Protection sellers face high payouts in Lehman CDS auction
The long-anticipated ISDA auction settlement of Lehman CDS trades took place October 10 amid heightened nervousness in the market about what the impact of the final settlement price will be. The key issue in the Lehman auction is the net open interest (buyers versus sellers) for the contracts – which initially shows US$4.92 billion to sell.
In the recent Fannie Mae and Freddie Mac CDS auction the net position was bid – there were more buyers than sellers – which led to the perverse result that the final price for subordinated paper was higher than that for senior. In Lehman’s case there are US$138 billion senior bonds and US$17 billion subordinated bonds outstanding (but many of these are non-deliverable under the ISDA protocol) and CDS exposure widely reported as being around US$400 billion. Lehman bonds were trading in the mid-teens prior to the auction which would indicate that protection sellers face a significant payout. However, these positions are collateralized and the extraordinary trading session on Sunday 14th September (the day before the bankruptcy was announced) allowed those with exposure to Lehman to net off their positions. The initial results of the auction revealed a net open interest of US$4.92 billion to sell and an inside market midpoint 9.75. The final price of the auction was 8.625%. This means that protection sellers have to pay out 91.375c on the dollar.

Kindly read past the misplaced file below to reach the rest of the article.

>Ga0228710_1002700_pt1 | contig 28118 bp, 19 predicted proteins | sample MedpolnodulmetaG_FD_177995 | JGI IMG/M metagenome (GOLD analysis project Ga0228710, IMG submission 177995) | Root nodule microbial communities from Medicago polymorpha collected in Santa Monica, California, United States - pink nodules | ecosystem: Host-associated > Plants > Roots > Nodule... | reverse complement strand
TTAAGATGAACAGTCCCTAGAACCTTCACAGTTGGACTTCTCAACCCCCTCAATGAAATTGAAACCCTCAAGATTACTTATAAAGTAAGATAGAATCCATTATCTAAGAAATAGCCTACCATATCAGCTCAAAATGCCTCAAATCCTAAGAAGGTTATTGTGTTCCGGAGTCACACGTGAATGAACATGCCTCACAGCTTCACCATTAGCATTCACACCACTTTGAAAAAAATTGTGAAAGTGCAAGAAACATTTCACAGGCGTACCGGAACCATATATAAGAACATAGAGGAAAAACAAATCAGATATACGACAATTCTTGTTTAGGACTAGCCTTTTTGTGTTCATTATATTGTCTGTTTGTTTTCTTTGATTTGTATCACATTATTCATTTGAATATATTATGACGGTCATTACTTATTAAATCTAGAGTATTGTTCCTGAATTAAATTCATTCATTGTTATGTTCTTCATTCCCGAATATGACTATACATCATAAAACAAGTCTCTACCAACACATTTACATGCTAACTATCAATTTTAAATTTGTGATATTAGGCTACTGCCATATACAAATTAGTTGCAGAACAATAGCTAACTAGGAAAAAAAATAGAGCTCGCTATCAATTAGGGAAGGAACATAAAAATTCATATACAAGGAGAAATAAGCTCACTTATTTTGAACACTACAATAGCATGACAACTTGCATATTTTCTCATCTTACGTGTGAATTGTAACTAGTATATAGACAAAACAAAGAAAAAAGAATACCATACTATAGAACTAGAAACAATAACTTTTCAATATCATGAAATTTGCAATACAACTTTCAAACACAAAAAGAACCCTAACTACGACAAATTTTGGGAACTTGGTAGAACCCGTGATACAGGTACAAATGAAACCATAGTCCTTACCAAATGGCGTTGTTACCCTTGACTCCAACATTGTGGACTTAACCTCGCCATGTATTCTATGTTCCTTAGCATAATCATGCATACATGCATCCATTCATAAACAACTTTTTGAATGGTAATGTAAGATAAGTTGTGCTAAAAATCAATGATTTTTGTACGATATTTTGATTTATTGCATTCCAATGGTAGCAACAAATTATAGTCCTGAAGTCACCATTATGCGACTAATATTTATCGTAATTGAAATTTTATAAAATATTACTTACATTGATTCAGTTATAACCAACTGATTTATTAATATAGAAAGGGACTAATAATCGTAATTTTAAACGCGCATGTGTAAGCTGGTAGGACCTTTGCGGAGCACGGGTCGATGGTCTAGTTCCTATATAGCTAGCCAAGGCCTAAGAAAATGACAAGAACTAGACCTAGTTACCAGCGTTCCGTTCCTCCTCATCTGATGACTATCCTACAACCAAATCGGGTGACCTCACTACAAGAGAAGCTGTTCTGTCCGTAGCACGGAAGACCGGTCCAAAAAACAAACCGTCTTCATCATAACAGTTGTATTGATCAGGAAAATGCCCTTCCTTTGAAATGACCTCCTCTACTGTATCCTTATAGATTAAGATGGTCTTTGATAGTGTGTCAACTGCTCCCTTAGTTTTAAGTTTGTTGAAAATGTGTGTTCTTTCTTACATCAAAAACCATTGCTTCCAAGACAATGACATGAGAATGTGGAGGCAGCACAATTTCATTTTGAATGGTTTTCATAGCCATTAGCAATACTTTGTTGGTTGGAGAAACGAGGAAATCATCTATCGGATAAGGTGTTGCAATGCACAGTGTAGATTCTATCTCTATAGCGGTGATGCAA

But no matter how efficient the ISDA auction protocol system is, it was never designed to deal with a succession of defaults on this scale.